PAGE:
The best way to deal with a budget cut is to not have one in the first place. Unfortunately, that’s often easier said than done. Even if you’re managing your finances prudently, you may still face an unexpected shortfall that can potentially throw your business into chaos. However, there are some simple steps you can take now to help prevent this situation from happening or minimize its impact on your business if it does occur. Here are our top tips for dealing with budget cuts.
Hire an Interim CFO
An interim CFO is a temporary, part-time employee who fills the role of CFO on an as-needed basis. They’re often brought on board when a business faces financial challenges and needs help getting its books in line.
In addition to being able to fill your day-to-day financial needs (such as balancing your books), an interim CFO can also offer advice on how you can improve your company’s overall financial position.
The most significant benefit of hiring an interim CFO is that the cost of doing so will be significantly less than hiring someone full-time. Because they won’t need benefits or any other perks provided by full-time employees, their work will be strictly confined to their hours on the clock for the duration of their contract with you.
An interim CFO benefits states like Colorado, where the startup scene is burgeoning. The state is not only home to big league players, like Google, SalesForce, and Facebook, but also tons of up-and-coming businesses. These smaller businesses need a Colorado-based fractional CFO to help them with budget cuts.
Find Ways to Work Smarter and Faster, Not Harder
You’ll need to learn how to work smarter and faster to save time. One way to do that is by using technology effectively. If a Deloitte report is to be believed, only 58% of overall work will be managed by humans by the end of 2022, and the remaining will be automated. Technology can automate many of your business’s routine tasks, so they don’t take up as much time.
For example, if you have a lot of expense reports to file, consider purchasing an accounting software tool. These programs integrate with your other software tools, such as Microsoft Word, so that all of your documents are automatically organized into a single file folder on the desktop/inbox when completed.
Improve Your Customer Service
In the business world, customer service is a big deal. Salesforce reports that 47% of customers switch to another brand after a poor customer service experience. It’s one of the first things people notice when interacting with your brand. It doesn’t matter how excellent your product is if your customers don’t like dealing with you. And while some companies have been able to succeed despite poor customer service, it’s not an easy feat to pull off.
Customer service isn’t something that can be ignored or taken for granted; it takes time and effort to improve this area of operations for any company. But the results are worth it in retaining current customers and attracting new ones.
Do a Cost-Benefit Analysis
Cost-benefit analysis is a method used by businesses to evaluate the effectiveness of their decisions. It can be applied to any number of decisions, from marketing strategies and customer relations to operations and hiring practices. By doing a cost-benefit analysis on your project or initiative, you’ll make sure that it’s worth the time and money you’re putting into it and that it will have a lasting impact on your business.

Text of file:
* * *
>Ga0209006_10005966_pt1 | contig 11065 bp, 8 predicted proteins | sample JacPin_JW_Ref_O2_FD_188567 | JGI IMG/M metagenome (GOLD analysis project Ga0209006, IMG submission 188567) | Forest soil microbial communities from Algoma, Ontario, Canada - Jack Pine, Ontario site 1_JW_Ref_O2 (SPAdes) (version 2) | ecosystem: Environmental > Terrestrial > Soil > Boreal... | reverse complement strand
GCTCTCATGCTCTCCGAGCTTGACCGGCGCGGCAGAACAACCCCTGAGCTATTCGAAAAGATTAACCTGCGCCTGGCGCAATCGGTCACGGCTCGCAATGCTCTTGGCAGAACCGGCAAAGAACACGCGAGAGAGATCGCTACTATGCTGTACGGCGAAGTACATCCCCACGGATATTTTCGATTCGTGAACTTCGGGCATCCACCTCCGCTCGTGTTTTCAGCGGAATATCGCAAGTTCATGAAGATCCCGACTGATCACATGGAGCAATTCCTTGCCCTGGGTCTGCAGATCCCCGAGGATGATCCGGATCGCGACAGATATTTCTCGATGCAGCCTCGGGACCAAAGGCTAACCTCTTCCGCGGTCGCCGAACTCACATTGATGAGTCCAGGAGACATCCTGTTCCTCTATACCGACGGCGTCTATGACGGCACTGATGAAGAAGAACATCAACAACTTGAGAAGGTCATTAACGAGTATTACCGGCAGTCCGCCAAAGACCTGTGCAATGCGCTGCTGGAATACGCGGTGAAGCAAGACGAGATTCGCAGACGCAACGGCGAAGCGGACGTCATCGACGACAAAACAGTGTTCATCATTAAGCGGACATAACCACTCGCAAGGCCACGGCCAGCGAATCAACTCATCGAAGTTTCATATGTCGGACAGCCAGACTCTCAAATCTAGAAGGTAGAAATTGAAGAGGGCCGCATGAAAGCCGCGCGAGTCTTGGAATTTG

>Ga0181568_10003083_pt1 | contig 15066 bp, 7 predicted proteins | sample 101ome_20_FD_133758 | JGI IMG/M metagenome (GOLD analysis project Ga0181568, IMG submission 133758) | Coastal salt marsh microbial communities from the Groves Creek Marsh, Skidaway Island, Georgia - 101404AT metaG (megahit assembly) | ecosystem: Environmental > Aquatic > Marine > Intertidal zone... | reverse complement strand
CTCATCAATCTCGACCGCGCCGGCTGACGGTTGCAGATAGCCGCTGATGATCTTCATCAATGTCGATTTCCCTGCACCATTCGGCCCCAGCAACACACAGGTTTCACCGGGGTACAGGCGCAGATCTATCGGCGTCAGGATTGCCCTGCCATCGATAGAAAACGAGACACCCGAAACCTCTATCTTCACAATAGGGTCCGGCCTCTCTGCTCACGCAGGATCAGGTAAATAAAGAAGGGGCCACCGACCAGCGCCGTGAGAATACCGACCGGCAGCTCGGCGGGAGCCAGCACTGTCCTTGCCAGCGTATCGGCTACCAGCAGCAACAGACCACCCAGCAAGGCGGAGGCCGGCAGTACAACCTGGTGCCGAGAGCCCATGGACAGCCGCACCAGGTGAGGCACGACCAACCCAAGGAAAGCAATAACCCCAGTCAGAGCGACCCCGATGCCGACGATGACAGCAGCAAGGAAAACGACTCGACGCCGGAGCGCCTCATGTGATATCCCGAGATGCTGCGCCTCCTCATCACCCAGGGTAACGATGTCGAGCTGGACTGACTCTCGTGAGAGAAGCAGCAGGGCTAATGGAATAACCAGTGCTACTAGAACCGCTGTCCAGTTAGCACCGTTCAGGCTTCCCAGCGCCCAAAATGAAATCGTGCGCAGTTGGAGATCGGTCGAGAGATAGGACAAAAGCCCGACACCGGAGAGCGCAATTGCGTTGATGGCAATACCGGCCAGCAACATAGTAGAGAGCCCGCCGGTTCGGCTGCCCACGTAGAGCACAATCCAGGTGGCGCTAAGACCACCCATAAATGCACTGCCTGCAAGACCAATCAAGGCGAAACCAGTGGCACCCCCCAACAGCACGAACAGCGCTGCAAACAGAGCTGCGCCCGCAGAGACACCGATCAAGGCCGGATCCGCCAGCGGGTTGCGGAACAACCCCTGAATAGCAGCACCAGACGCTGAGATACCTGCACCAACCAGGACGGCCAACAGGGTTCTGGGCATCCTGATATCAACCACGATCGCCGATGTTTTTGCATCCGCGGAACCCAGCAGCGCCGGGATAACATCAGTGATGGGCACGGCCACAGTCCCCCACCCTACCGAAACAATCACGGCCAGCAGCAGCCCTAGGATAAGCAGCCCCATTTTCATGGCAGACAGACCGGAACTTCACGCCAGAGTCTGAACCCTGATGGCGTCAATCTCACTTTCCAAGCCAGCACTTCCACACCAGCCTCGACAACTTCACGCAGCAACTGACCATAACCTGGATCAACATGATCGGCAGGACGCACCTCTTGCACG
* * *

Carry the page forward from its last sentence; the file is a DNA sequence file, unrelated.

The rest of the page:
- Determine your goals: Before evaluating costs and benefits, decide what exactly you want from the new project or initiative. Is there a specific outcome in mind? What are your success metrics? Are there any deadlines? These answers will help determine whether or not something is worth pursuing in the first place.
- Calculate costs: Once you know what needs doing, figure out how much it will cost (upfront and over time). Even if someone else has already done this part for you (like when applying for funding), take some time with Excel or Google Sheets to run through their calculations yourself before moving forward.
- Compare results against alternatives: If possible, compare how much each option would cost versus its potential return.
Invest in Employee Training
The most important asset of a small business is employees. They have the skills and experience required to run day-to-day operations, but they can also be taught various new skills that will improve their performance and keep them motivated. The best way to do this is through in-house or outside consultant training. A report suggests that 76% of employees are likely to stay with a company that offers continuous training.
Your employees are your number one priority as an owner or manager because you don’t have a company without them. When times get tough, training may be one of the first things that get cut from any budget because it doesn’t directly contribute to cash flow.
Small Businesses Can Keep Costs Down With Simple Changes That Make a Big Difference
To stay in the black, small businesses should focus on making simple changes that make a big difference. For example, you can save money by hiring freelancers to fill in for employees who are out sick or on vacation. You can hire one part-time instead of two full-time employees to do the same work.
Another way to reduce costs is by doing more with less, like using cell phones instead of landlines, using social media marketing instead of traditional advertising, and buying used office equipment instead of new items when possible. These adjustments will help you take control of your budget without impacting the quality level or service provided to your customers and clients.
We hope these tips have given you some helpful ideas for dealing with budget cuts. As you can see, there are many ways small businesses can save money without sacrificing their quality of service or hurting their employees’ morale.